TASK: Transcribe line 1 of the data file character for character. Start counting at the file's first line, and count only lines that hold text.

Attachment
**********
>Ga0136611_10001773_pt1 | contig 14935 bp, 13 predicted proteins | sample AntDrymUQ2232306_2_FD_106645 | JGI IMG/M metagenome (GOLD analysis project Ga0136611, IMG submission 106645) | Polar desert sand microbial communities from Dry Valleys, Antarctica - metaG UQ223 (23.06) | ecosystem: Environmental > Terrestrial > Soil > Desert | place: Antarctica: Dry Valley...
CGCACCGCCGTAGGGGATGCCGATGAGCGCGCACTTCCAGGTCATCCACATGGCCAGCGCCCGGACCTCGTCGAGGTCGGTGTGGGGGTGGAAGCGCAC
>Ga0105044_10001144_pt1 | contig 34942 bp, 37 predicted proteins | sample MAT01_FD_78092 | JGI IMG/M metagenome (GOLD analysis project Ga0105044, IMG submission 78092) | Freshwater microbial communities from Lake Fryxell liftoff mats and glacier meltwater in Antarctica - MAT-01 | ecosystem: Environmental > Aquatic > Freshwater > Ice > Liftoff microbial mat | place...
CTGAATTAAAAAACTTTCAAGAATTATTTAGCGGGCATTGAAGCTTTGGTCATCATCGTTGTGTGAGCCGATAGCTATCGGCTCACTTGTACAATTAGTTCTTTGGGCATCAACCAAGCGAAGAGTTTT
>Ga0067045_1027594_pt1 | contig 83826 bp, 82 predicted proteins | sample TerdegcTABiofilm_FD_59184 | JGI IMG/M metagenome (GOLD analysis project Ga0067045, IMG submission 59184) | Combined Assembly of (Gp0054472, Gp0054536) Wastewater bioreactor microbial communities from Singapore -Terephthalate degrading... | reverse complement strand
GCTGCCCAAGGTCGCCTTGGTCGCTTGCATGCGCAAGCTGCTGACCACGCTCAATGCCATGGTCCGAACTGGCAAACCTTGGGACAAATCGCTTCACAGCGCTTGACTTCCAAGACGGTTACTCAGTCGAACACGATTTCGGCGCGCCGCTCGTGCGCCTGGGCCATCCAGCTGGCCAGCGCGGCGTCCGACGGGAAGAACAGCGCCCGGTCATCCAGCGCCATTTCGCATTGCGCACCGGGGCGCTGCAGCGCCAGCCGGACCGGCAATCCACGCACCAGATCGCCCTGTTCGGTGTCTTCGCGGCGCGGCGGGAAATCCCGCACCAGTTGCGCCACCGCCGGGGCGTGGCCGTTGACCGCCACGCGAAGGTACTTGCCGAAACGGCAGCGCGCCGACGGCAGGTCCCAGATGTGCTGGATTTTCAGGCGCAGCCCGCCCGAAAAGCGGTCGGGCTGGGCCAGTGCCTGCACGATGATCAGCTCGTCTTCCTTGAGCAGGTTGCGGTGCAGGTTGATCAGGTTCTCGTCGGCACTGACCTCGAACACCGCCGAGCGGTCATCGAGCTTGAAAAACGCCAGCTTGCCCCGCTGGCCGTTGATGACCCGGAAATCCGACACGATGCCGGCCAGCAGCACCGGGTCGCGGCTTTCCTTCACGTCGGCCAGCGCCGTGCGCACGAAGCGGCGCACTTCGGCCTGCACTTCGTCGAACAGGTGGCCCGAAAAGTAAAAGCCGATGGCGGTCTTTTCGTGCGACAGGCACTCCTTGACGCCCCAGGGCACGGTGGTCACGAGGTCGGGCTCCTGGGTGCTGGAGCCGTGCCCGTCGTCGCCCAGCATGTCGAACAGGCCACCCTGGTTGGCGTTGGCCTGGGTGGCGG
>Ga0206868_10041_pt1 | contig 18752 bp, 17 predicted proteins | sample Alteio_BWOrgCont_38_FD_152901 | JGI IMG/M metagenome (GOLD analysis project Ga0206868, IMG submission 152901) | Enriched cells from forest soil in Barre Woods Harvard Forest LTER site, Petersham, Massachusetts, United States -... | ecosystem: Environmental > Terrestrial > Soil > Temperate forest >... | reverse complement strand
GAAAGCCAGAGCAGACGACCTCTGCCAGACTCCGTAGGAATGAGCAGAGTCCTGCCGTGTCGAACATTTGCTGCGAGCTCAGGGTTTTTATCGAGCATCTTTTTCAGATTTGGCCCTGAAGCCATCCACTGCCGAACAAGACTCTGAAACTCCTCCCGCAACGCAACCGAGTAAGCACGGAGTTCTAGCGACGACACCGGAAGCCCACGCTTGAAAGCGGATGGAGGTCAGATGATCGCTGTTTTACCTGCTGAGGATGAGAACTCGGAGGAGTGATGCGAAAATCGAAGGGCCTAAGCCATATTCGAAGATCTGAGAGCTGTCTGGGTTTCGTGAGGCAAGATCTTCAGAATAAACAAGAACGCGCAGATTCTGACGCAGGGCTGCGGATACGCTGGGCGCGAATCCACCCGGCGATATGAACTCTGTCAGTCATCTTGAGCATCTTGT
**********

>Ga0136611_10001773_pt1 | contig 14935 bp, 13 predicted proteins | sample AntDrymUQ2232306_2_FD_106645 | JGI IMG/M metagenome (GOLD analysis project Ga0136611, IMG submission 106645) | Polar desert sand microbial communities from Dry Valleys, Antarctica - metaG UQ223 (23.06) | ecosystem: Environmental > Terrestrial > Soil > Desert | place: Antarctica: Dry Valley...